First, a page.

Gym Plans Explained
- Gym terminology debunked
- How many SETS should YOU be doing in the gym?
I appreciate that getting fit can be an alien concept and that there are lots of terms maybe unheard of.
If you read my recent blogs you’ll know that I hate gym myths that are perpetuated. So, how many repetitions should you be doing?
Ultimately it boils down to your goals and should be mixed up regularly to ensure maximum progression. This week’s blog I’ll look at sets.
A set is one complete segment of an exercise routine. Ultimately it is what punctuates your workout. Perform an exercise (a set), then rest and repeat. A set could be a number of repetitions or more complicated.
Doing a routine over and over not only gets boring but your body adapts quickly (even if that’s cardio)
So, in a simplistic sense, how many SETS should you be doing?
As a brief overview…
1 set: rarely would one set of an exercise be performed. The primary reason is that it doesn’t give you any intensity. The only scenario I could envisage one set would be in a circuit routine (where there would be multiple exercises). Alternatively, a ridiculously high repetition range routine, which if you read my blog on repetitions, you’ll know I don’t advocate.
2 sets: again extremely rare as it would be difficult to hit any kind of sustained muscle overload
3 sets: most likely as part of a beginners routine for grounding the basics. Enough of a chance to nail the basics and get some intensity.
4 sets: possibly the most common as part of a gym routine. Allows you to progress the weights and find an optimal resistance. Giving you enough chance to hit fatigue without compromising on technique.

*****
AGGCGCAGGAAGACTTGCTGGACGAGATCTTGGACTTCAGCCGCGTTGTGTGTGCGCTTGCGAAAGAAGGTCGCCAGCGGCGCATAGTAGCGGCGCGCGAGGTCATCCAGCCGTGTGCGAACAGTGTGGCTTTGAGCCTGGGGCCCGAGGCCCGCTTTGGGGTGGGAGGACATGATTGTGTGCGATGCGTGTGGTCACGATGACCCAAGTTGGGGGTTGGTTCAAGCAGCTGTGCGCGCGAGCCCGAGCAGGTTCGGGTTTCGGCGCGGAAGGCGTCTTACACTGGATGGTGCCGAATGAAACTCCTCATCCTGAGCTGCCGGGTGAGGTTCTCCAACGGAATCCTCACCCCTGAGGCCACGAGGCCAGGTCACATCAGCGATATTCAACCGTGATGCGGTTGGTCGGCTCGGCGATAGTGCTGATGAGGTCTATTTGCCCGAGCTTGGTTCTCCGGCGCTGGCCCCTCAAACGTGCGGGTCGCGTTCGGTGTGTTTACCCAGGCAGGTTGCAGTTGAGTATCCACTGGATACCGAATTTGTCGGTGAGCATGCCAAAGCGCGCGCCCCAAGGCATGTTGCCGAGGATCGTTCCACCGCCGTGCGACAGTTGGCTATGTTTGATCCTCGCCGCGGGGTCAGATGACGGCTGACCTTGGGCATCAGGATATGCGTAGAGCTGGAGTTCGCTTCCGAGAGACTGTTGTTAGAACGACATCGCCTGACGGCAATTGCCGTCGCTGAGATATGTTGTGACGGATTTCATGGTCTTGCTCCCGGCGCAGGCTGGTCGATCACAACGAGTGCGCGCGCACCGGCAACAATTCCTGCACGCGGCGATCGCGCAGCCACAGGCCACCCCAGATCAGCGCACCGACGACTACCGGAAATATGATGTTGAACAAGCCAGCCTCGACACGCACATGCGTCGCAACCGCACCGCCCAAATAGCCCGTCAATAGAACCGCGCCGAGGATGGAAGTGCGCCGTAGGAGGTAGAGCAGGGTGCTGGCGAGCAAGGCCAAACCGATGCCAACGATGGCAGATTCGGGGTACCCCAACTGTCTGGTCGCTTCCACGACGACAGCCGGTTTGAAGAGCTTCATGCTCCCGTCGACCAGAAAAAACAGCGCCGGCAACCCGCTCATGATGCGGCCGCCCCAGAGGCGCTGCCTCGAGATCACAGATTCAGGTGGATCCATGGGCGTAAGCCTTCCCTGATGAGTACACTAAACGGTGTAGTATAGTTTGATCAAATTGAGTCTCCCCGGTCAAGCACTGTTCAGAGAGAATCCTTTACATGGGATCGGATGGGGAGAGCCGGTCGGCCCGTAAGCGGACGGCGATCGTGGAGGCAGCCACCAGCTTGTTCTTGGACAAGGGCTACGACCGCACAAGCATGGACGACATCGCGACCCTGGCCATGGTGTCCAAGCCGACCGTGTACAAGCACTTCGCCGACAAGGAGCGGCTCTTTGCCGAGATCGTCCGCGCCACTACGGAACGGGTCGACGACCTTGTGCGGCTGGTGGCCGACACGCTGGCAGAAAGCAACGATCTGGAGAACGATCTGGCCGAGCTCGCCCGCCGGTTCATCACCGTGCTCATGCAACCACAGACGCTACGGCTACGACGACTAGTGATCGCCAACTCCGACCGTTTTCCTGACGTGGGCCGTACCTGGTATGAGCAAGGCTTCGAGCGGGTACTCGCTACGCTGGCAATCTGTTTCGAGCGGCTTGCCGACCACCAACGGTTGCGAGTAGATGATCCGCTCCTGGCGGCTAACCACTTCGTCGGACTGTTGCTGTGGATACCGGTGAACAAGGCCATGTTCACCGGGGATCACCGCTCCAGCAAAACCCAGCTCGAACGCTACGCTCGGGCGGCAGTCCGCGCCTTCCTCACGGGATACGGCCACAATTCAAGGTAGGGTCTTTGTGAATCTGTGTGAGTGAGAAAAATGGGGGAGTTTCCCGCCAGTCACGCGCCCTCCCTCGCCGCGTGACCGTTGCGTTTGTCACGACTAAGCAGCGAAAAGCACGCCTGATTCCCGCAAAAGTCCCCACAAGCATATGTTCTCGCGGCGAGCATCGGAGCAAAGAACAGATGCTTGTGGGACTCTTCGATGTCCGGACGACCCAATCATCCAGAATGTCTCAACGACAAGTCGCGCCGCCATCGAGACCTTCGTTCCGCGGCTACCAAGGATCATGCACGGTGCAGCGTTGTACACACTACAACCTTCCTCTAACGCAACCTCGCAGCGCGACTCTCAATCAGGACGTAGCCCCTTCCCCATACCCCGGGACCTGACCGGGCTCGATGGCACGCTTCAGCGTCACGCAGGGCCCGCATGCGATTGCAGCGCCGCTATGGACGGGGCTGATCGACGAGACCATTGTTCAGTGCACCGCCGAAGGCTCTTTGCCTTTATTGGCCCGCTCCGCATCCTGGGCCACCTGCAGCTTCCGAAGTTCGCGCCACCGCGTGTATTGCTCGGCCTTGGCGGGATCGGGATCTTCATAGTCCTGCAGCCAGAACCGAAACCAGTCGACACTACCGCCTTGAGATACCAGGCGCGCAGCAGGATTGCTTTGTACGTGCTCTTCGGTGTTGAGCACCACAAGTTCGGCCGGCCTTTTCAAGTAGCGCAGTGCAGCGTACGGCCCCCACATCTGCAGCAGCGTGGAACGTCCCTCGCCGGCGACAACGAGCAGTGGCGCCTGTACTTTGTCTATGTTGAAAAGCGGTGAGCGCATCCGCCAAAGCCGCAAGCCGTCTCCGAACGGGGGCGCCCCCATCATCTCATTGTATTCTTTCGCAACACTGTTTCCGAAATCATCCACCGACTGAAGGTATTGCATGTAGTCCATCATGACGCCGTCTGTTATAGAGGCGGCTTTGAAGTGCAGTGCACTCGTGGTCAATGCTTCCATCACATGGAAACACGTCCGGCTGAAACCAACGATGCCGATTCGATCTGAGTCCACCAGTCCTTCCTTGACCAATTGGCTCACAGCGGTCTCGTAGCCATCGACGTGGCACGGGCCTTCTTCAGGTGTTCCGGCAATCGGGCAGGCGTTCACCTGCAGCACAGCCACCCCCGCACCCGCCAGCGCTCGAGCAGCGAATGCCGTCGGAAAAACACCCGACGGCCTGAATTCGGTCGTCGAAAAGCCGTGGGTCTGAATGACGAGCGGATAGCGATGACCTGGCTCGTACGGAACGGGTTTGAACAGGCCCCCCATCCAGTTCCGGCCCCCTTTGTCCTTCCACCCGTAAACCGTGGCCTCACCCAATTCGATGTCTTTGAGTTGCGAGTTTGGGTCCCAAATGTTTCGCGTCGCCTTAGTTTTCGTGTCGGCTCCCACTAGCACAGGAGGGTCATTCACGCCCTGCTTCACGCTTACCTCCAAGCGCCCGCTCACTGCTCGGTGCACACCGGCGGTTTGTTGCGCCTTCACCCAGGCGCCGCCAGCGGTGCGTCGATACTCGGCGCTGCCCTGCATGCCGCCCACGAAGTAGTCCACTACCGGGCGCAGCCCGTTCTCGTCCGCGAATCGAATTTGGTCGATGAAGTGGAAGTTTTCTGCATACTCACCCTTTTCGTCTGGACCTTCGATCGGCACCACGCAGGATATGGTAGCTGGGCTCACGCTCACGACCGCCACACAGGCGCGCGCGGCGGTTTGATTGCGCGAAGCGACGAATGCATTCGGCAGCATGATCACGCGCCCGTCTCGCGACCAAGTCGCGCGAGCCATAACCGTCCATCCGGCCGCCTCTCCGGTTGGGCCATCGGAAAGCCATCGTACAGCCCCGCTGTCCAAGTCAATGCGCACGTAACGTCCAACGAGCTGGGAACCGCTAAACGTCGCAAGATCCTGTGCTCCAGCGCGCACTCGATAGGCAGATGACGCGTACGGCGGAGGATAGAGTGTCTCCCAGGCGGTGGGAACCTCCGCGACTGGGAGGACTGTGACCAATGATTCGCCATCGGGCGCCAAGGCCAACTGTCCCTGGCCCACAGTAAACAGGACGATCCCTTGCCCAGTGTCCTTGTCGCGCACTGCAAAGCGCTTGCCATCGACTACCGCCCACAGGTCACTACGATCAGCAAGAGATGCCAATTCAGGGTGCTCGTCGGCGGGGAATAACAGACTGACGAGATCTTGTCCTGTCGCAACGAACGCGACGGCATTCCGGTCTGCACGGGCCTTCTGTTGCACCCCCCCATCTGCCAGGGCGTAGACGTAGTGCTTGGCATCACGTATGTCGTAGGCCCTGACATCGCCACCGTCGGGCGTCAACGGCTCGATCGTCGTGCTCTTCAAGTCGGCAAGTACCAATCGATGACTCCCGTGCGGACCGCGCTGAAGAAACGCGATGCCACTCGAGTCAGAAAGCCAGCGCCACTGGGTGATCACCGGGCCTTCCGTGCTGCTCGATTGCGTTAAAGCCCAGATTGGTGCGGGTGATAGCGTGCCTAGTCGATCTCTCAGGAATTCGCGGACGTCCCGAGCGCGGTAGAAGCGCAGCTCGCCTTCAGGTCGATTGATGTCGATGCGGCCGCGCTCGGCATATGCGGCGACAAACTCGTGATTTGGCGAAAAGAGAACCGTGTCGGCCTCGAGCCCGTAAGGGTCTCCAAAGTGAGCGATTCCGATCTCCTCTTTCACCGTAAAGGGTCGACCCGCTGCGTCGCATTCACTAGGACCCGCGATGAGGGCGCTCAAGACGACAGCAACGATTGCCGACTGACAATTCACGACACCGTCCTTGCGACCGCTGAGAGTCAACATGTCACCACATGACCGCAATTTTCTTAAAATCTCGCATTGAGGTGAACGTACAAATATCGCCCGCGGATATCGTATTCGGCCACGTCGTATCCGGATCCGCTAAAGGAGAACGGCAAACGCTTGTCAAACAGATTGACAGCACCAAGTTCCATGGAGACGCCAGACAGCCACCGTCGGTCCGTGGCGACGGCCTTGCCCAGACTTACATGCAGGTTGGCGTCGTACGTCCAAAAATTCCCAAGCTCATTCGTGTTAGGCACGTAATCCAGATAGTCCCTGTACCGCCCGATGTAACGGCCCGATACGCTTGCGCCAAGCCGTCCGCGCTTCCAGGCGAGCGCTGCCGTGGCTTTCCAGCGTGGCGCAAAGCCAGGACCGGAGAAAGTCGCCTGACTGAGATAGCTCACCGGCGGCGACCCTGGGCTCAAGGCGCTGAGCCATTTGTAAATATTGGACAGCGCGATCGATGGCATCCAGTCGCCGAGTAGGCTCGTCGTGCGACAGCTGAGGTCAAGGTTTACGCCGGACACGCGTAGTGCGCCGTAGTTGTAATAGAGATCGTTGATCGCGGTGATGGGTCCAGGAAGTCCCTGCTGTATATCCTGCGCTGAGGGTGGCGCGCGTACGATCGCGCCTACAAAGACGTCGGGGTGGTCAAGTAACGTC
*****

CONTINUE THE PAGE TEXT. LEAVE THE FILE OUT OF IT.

5 sets: another common one. This allows for slightly more endurance and a greater strain on the muscles. Obviously a bit more time consuming but guaranteed to get better results.
6–8 sets: endurance. If your goal is building muscle fast then this will do it. Overload is a key principle in muscle gain and this ticks the box. In terms of time, you won’t get as much done in a session but what you do manage will leave the affected muscles with nothing more to give.
10 sets: German Volume Training. One for the hardcore. Ten sets of ten repetitions can be mentally gruelling but will get results faster. It’s not one I advocate for beginners or intermediate level fitness though. This takes sheer determination and commitment (which makes not every workout fun!)
Superset: two exercises performed back to back without rest between. This can be hitting the same muscle group or in the case of a Peripheral Heart Action workout, one upper body then one lower body to get the blood flowing.
Giant Set: usually three exercises back to back without rest (again repetitions can vary).
Any more than this would be considered a circuit workout.
As you can see, structured exercise with rest and a personalised design is the best way to get results.
The RYPT app gives you the personalisation of a training plan with the knowledge of a fully qualified personal trainer managing your exercise selection and updates.
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